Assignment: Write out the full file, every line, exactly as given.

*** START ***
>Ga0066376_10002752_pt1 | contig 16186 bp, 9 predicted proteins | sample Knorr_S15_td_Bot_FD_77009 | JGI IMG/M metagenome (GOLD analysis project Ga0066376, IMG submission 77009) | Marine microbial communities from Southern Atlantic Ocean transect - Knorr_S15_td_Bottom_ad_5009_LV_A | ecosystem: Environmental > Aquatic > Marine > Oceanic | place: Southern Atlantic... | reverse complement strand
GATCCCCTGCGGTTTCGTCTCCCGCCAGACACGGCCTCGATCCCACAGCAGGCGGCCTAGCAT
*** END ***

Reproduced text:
>Ga0066376_10002752_pt1 | contig 16186 bp, 9 predicted proteins | sample Knorr_S15_td_Bot_FD_77009 | JGI IMG/M metagenome (GOLD analysis project Ga0066376, IMG submission 77009) | Marine microbial communities from Southern Atlantic Ocean transect - Knorr_S15_td_Bottom_ad_5009_LV_A | ecosystem: Environmental > Aquatic > Marine > Oceanic | place: Southern Atlantic... | reverse complement strand
GATCCCCTGCGGTTTCGTCTCCCGCCAGACACGGCCTCGATCCCACAGCAGGCGGCCTAGCAT